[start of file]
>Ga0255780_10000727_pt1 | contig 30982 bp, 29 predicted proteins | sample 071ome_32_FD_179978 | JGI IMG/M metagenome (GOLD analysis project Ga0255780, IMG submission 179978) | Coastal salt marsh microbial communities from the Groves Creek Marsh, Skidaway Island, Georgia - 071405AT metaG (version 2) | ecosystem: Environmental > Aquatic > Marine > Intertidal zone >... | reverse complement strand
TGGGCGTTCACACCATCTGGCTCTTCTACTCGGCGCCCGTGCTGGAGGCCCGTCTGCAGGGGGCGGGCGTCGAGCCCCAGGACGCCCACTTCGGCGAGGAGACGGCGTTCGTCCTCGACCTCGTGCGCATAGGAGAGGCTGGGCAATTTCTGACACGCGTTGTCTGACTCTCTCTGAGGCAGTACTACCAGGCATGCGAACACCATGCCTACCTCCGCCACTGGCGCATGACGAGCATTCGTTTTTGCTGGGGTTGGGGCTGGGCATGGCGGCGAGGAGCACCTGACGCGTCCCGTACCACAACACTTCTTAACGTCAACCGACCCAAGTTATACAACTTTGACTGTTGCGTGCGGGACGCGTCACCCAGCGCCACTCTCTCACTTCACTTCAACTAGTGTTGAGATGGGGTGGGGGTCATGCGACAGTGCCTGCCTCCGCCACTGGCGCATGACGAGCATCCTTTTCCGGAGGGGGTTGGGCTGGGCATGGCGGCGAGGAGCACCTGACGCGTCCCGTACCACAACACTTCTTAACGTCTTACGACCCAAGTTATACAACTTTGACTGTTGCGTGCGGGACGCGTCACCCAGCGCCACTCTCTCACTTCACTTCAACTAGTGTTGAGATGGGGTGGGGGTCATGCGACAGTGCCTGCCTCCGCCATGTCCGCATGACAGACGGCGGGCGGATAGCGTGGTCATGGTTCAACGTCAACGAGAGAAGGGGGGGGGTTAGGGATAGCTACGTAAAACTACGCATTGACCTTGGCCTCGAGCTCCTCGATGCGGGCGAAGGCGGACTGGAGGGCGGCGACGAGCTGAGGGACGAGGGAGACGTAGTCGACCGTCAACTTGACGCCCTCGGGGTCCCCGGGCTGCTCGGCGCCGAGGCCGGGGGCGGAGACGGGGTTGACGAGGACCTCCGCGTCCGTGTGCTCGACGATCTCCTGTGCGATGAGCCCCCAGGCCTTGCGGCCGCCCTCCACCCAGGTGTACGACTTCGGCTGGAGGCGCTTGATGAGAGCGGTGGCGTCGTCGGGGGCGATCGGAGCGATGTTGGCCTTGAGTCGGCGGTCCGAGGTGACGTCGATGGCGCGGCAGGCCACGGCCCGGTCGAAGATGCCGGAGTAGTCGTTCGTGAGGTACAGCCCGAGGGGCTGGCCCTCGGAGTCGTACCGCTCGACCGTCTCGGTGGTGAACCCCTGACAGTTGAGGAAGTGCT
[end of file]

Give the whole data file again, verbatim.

>Ga0255780_10000727_pt1 | contig 30982 bp, 29 predicted proteins | sample 071ome_32_FD_179978 | JGI IMG/M metagenome (GOLD analysis project Ga0255780, IMG submission 179978) | Coastal salt marsh microbial communities from the Groves Creek Marsh, Skidaway Island, Georgia - 071405AT metaG (version 2) | ecosystem: Environmental > Aquatic > Marine > Intertidal zone >... | reverse complement strand
TGGGCGTTCACACCATCTGGCTCTTCTACTCGGCGCCCGTGCTGGAGGCCCGTCTGCAGGGGGCGGGCGTCGAGCCCCAGGACGCCCACTTCGGCGAGGAGACGGCGTTCGTCCTCGACCTCGTGCGCATAGGAGAGGCTGGGCAATTTCTGACACGCGTTGTCTGACTCTCTCTGAGGCAGTACTACCAGGCATGCGAACACCATGCCTACCTCCGCCACTGGCGCATGACGAGCATTCGTTTTTGCTGGGGTTGGGGCTGGGCATGGCGGCGAGGAGCACCTGACGCGTCCCGTACCACAACACTTCTTAACGTCAACCGACCCAAGTTATACAACTTTGACTGTTGCGTGCGGGACGCGTCACCCAGCGCCACTCTCTCACTTCACTTCAACTAGTGTTGAGATGGGGTGGGGGTCATGCGACAGTGCCTGCCTCCGCCACTGGCGCATGACGAGCATCCTTTTCCGGAGGGGGTTGGGCTGGGCATGGCGGCGAGGAGCACCTGACGCGTCCCGTACCACAACACTTCTTAACGTCTTACGACCCAAGTTATACAACTTTGACTGTTGCGTGCGGGACGCGTCACCCAGCGCCACTCTCTCACTTCACTTCAACTAGTGTTGAGATGGGGTGGGGGTCATGCGACAGTGCCTGCCTCCGCCATGTCCGCATGACAGACGGCGGGCGGATAGCGTGGTCATGGTTCAACGTCAACGAGAGAAGGGGGGGGGTTAGGGATAGCTACGTAAAACTACGCATTGACCTTGGCCTCGAGCTCCTCGATGCGGGCGAAGGCGGACTGGAGGGCGGCGACGAGCTGAGGGACGAGGGAGACGTAGTCGACCGTCAACTTGACGCCCTCGGGGTCCCCGGGCTGCTCGGCGCCGAGGCCGGGGGCGGAGACGGGGTTGACGAGGACCTCCGCGTCCGTGTGCTCGACGATCTCCTGTGCGATGAGCCCCCAGGCCTTGCGGCCGCCCTCCACCCAGGTGTACGACTTCGGCTGGAGGCGCTTGATGAGAGCGGTGGCGTCGTCGGGGGCGATCGGAGCGATGTTGGCCTTGAGTCGGCGGTCCGAGGTGACGTCGATGGCGCGGCAGGCCACGGCCCGGTCGAAGATGCCGGAGTAGTCGTTCGTGAGGTACAGCCCGAGGGGCTGGCCCTCGGAGTCGTACCGCTCGACCGTCTCGGTGGTGAACCCCTGACAGTTGAGGAAGTGCT